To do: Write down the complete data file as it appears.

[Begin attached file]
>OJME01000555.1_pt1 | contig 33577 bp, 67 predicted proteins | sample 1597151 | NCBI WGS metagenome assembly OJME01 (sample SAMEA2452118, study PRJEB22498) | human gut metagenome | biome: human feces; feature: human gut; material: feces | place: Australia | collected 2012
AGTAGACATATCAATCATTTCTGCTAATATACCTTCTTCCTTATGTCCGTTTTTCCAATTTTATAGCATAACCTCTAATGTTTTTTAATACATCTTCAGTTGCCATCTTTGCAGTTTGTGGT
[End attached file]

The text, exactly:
>OJME01000555.1_pt1 | contig 33577 bp, 67 predicted proteins | sample 1597151 | NCBI WGS metagenome assembly OJME01 (sample SAMEA2452118, study PRJEB22498) | human gut metagenome | biome: human feces; feature: human gut; material: feces | place: Australia | collected 2012
AGTAGACATATCAATCATTTCTGCTAATATACCTTCTTCCTTATGTCCGTTTTTCCAATTTTATAGCATAACCTCTAATGTTTTTTAATACATCTTCAGTTGCCATCTTTGCAGTTTGTGGT